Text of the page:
Global health officials will announce a partial victory in the decades-long fight to end polio, with a second of three strains of the crippling virus certified as eradicated worldwide.
The ending of wild polio virus type 3 - also known as WPV3 - will be the third human disease-causing pathogen to be eradicated in history, after smallpox was declared wiped out in 1980 and wild polio virus type 2 (WPV2) in 2015.
Polio spreads in vulnerable populations in areas where there is no immunity and sanitation is poor. It invades the nervous system and can cause irreversible paralysis within hours.
It cannot be cured, but infection can be prevented by vaccination - and a dramatic reduction in case numbers worldwide in recent decades has been largely due to intense national and regional immunization campaigns in babies and children.
The last case of polio type 3 was detected in northern Nigeria in 2012, and global health officials have since been conducting intense surveillance to ensure it has gone.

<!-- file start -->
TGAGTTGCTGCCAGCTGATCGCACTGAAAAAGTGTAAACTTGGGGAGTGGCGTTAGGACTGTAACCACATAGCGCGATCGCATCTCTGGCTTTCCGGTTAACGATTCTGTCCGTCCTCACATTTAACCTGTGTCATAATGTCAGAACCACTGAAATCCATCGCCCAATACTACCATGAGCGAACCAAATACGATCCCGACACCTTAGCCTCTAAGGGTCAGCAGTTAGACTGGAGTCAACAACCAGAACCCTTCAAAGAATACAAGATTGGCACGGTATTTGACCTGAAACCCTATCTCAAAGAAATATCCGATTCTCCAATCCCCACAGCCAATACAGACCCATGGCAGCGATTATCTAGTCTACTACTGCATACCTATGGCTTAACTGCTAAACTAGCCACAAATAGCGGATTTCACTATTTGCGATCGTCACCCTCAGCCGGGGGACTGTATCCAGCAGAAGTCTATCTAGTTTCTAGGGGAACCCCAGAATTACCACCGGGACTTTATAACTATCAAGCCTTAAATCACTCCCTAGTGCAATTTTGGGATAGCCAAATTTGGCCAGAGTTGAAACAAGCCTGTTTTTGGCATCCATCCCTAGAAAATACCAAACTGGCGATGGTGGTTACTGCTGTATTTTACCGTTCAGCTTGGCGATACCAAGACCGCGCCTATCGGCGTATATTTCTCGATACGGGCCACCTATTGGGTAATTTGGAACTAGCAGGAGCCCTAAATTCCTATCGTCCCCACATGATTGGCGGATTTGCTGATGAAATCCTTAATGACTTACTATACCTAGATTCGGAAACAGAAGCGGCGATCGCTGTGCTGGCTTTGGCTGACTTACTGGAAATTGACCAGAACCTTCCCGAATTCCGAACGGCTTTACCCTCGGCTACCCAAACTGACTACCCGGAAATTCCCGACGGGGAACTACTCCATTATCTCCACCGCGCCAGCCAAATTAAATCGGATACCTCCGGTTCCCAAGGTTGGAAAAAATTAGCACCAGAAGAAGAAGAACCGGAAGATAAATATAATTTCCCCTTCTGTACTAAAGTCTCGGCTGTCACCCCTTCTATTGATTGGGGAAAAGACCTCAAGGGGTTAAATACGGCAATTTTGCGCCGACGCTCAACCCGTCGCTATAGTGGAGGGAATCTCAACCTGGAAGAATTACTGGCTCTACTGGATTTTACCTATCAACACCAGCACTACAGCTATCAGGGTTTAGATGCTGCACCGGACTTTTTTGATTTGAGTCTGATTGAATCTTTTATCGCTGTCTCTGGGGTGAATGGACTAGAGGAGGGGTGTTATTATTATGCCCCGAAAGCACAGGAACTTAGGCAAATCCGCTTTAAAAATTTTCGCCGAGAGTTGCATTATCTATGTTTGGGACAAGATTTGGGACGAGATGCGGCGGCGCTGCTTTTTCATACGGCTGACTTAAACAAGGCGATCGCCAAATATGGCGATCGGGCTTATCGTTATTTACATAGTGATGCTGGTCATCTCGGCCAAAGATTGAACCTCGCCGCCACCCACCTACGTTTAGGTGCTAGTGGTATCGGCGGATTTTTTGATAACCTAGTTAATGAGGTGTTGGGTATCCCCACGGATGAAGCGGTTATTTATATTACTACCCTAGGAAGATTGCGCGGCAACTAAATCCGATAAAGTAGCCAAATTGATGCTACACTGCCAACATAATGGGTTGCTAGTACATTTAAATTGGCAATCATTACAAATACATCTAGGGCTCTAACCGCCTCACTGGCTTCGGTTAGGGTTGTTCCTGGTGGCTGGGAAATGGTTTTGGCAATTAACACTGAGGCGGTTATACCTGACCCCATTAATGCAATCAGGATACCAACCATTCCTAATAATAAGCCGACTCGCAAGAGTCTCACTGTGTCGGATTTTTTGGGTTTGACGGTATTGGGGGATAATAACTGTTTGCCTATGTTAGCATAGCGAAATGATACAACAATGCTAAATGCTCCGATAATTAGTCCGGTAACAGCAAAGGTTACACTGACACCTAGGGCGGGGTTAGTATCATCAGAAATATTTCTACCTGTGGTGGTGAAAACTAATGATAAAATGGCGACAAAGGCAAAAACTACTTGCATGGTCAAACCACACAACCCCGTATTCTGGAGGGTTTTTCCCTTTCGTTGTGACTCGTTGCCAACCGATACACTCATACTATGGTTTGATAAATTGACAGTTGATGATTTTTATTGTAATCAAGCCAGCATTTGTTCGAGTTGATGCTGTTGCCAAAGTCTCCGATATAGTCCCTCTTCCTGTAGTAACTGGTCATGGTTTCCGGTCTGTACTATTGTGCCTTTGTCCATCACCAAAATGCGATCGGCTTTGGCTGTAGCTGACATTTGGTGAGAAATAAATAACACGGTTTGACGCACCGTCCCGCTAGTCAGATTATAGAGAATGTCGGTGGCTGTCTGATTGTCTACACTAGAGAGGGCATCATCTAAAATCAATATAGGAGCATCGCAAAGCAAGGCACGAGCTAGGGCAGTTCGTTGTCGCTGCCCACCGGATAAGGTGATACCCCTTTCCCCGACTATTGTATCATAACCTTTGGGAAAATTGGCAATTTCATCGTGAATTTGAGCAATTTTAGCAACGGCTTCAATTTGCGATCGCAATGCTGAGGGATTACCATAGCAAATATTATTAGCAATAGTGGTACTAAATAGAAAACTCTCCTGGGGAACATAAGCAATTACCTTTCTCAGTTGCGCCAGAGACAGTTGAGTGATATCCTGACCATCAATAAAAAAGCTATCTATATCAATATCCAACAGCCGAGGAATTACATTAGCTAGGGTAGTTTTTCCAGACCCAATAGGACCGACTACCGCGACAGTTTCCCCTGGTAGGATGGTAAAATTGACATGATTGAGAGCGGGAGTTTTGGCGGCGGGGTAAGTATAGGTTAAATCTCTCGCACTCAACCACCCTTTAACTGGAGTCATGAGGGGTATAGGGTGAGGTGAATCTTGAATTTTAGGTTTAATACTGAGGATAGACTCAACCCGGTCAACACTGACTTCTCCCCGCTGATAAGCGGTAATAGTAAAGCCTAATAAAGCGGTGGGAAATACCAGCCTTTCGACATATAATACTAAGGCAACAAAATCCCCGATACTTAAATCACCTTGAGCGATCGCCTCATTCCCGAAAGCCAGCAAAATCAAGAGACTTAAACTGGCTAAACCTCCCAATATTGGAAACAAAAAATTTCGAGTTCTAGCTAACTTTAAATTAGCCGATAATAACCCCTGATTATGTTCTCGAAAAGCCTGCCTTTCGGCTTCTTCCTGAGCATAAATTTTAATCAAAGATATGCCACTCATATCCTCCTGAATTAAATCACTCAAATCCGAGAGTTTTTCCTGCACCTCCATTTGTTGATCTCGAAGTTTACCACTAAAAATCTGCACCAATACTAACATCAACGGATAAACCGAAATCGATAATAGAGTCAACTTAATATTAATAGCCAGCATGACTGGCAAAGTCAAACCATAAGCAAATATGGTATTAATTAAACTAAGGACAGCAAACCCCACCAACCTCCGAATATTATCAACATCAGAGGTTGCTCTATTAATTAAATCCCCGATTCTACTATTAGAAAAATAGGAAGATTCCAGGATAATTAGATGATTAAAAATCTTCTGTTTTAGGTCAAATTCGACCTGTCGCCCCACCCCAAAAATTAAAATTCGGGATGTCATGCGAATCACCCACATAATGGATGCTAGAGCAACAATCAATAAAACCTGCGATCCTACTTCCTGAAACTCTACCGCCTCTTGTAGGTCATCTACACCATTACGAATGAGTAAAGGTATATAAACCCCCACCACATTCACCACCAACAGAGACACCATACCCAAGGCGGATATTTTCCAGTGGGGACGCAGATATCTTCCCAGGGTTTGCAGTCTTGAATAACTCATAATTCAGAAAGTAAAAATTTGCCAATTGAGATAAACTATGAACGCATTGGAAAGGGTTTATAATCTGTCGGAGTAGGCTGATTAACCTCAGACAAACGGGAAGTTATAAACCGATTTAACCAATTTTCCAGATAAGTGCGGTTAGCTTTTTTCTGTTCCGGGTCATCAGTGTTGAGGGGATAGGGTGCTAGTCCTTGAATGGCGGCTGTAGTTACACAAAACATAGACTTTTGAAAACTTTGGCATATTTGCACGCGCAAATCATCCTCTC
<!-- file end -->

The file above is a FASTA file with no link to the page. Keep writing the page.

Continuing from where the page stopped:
“With no wild poliovirus type 3 detected anywhere in the world since 2012, the Global Commission for the Certification of Poliomyelitis Eradication is anticipated to officially declare this strain as globally eradicated,” the Global Polio Eradication Initiative (GPEI) said in a statement.
The success in ending type 3 means that only type 1 of the wild virus is still circulating and causing infections.
Polio type 1 is endemic in two countries - Afghanistan and Pakistan - but efforts to wipe it out have faced setbacks in the past two years.
After reaching a historic low of only 22 cases of wild polio infection in 2017, the virus has caused 72 cases in Pakistan and Afghanistan already this year - pushing back yet further the potential date for the world to wipe polio out altogether.
The first target date for ending polio was set in 1988 by the GPEI, a partnership of the World Health Organization, the health charity Rotary International and others, which had aimed to eradicate it by 2000.
GPEI said, however, that this week’s declaration of the end of WPV3 was a “significant milestone”, while Carol Pandak, director of Rotary’s PolioPlus program, said it proves that a polio-free world is achievable. “Even as the polio program addresses major challenges, we’re making important headway in other areas,” she said.